Iceland’s new PM rejects EU, but embraces EU economic goals

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REYKJAVIK (Reuters) – Iceland must find stability by aiming for the same economic goals as those set for European Union states, even though it is skeptical about joining the EU and will keep its own currency, the new prime minister said.

Iceland is still recovering from the collapse of its top three banks in late 2008 and although growth has returned, many Icelanders are disappointed at what they see as a slow recovery.

Sigmundur David Gunnlaugsson’s center-right Progressive party made big gains in elections last month where voters handed the incumbent Social Democrats the worst defeat of any ruling party since independence from Denmark in 1944.

“It is clear that Iceland will use the Icelandic krona (crown) for the foreseeable future, for the next years at least,” Gunnlaugsson told Reuters Television late on Thursday after formally taking office.

This week he announced that the government would suspend Iceland’s talks on entering the EU, pending a referendum on whether they should continue.

Still, the 38-year-old party leader, who has studied in Copenhagen and at Oxford University in Britain, saw benefits from the economic goals EU countries are supposed to meet, including limits on budget deficits, public debt and inflation.

“All politicians, all political parties, the unions, the employers, the central bank, should all join hands in fulfilling those criteria,” he added.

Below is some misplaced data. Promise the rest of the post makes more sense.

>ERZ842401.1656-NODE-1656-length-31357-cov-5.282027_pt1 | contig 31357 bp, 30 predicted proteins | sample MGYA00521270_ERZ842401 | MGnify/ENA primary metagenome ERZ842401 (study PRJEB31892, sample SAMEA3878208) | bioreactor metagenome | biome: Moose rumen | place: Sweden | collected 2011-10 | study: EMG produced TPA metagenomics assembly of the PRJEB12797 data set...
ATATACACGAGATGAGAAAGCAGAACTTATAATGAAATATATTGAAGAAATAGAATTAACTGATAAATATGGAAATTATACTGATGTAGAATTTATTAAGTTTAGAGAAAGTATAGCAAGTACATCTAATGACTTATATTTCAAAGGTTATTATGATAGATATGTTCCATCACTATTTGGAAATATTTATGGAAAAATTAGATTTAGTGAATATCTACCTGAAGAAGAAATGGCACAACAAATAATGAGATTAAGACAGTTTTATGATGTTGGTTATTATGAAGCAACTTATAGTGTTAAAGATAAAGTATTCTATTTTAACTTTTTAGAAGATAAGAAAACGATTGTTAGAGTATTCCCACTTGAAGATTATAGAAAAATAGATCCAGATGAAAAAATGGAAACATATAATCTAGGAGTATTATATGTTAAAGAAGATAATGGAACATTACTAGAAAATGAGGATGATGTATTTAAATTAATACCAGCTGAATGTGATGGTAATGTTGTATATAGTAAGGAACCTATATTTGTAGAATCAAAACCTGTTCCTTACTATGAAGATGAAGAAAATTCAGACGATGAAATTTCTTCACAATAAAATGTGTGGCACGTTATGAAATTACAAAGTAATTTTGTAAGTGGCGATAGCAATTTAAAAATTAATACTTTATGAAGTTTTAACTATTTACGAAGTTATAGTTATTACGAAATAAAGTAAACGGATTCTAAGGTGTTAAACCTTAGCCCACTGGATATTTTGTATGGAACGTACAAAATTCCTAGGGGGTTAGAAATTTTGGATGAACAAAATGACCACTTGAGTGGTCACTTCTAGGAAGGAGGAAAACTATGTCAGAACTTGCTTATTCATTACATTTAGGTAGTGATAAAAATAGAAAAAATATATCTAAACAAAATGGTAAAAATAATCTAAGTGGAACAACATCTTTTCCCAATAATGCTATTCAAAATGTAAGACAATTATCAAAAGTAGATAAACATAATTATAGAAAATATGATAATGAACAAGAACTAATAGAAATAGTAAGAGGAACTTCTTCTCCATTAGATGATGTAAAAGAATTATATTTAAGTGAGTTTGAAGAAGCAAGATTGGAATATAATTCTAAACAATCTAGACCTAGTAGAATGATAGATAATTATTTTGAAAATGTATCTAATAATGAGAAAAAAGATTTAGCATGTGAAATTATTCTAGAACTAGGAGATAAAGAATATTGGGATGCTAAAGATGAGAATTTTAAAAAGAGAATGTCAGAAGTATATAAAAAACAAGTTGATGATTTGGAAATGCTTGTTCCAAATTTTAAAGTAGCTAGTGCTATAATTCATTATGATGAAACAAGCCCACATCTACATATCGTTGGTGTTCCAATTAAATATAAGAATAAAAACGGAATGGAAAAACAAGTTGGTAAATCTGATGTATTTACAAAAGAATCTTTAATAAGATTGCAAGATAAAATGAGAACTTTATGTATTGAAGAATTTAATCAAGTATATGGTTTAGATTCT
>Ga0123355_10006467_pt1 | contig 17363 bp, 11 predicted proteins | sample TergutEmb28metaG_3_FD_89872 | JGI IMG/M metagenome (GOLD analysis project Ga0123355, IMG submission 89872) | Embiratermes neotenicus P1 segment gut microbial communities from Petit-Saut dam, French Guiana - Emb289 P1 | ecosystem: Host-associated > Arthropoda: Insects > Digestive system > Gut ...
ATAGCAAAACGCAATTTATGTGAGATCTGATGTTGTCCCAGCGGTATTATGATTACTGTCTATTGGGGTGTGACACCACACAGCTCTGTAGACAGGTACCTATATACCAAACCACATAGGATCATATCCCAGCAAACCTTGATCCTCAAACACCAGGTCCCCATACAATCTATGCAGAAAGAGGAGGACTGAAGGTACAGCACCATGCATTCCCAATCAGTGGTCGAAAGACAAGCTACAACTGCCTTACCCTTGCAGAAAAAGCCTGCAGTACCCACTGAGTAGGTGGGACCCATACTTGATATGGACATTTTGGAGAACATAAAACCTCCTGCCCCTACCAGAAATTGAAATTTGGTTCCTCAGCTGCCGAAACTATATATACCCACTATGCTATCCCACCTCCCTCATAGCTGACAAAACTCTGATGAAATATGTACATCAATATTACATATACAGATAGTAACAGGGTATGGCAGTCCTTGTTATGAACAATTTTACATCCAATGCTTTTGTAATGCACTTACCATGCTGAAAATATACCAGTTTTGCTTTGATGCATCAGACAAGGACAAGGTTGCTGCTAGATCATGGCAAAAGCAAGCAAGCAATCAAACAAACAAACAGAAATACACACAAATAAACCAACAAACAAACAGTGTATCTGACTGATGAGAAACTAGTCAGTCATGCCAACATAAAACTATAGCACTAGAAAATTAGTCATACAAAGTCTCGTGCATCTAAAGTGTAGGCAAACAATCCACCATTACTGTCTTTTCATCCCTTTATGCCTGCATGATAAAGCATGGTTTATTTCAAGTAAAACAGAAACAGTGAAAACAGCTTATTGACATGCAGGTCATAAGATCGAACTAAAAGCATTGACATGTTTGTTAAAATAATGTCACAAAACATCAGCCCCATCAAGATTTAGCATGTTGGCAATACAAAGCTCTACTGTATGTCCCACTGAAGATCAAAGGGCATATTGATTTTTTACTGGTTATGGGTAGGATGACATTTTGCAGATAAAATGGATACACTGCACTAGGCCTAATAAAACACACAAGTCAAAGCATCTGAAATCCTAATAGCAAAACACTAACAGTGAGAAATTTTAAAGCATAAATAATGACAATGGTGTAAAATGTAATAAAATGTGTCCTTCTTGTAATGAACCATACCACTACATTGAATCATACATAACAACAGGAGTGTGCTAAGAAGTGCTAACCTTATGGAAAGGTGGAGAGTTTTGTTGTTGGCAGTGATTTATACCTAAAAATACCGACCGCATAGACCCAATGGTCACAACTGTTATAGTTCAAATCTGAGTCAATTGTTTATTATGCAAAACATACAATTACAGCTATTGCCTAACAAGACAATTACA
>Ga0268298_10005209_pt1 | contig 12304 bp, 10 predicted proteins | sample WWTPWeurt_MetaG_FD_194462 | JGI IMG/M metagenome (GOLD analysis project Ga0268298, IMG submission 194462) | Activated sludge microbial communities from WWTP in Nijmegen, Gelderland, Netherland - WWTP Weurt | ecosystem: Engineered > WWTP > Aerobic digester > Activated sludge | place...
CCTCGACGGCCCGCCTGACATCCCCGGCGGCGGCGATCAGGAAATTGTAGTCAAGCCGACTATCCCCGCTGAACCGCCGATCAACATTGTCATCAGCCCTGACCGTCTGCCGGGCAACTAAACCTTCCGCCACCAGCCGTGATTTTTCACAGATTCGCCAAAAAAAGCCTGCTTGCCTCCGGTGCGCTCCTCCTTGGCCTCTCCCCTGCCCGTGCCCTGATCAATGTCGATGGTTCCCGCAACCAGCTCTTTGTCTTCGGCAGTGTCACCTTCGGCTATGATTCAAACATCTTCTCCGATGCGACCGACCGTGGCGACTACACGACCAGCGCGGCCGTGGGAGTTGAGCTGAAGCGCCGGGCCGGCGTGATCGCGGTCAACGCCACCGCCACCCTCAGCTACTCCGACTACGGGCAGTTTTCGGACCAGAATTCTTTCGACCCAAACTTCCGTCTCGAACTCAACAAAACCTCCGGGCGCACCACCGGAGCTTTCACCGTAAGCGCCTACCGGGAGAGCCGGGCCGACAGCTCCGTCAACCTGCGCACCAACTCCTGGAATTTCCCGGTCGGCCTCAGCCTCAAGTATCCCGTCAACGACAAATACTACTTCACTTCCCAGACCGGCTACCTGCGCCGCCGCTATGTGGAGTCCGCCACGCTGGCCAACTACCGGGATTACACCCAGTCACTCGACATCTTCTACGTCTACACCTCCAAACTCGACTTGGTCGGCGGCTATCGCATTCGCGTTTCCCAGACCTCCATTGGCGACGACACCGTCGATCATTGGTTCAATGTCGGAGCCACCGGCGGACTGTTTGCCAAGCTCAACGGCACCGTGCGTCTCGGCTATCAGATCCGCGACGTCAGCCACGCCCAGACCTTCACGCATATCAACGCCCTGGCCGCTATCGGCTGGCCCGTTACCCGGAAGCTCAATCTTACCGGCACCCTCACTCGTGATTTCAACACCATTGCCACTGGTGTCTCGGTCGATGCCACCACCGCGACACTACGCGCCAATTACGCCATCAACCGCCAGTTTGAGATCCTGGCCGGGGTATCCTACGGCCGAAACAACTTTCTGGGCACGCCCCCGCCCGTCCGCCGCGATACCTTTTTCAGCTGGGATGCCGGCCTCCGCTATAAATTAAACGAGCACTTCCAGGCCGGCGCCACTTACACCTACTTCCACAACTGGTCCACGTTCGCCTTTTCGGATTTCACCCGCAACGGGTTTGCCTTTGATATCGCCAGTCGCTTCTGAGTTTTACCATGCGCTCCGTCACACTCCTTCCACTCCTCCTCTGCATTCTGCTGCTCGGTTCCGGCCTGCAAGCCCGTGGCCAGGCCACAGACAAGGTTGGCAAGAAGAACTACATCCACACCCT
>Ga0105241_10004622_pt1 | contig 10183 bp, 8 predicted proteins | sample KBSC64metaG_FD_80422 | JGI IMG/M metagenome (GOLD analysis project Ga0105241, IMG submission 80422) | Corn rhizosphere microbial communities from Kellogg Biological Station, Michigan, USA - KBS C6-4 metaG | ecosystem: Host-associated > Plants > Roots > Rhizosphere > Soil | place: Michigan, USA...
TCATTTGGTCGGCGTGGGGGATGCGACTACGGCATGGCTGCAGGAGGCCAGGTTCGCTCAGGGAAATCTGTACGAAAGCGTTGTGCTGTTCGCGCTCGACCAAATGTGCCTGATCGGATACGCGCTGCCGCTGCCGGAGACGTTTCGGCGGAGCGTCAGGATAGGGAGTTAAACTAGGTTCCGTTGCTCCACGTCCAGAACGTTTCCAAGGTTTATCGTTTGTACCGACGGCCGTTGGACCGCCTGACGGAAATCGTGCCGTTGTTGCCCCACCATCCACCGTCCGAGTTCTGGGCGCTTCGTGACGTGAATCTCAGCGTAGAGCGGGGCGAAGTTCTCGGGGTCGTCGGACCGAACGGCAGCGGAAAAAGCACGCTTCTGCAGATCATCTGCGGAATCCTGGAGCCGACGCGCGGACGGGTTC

“Not necessarily because we want to join the EU, but because it makes economic sense, as it is what needs to happen in all cases, whether we want to continue with the krona, or make some changes,” he added.

The Progressive Party and Independence Party won April’s election despite being blamed for pursuing policies that laid the groundwork for the banks’ expansion abroad, and then their collapse in the 2008 credit crunch.

Capital controls to protect the crown are still in force, preventing free flows of funds and hampering investment.

Some in Iceland have suggested the crown should be dumped, or linked to a more stable currency.

Gunlaugsson said he would aim to simplify the tax system and make it more conducive to growth with what he called “positive incentives”, without giving further details.

The new government has also said that it would aim to reduce high levels of household debt, and Gunlaugsson said that this was of vital importance for the economy.

(Writing by Patrick Lannin)

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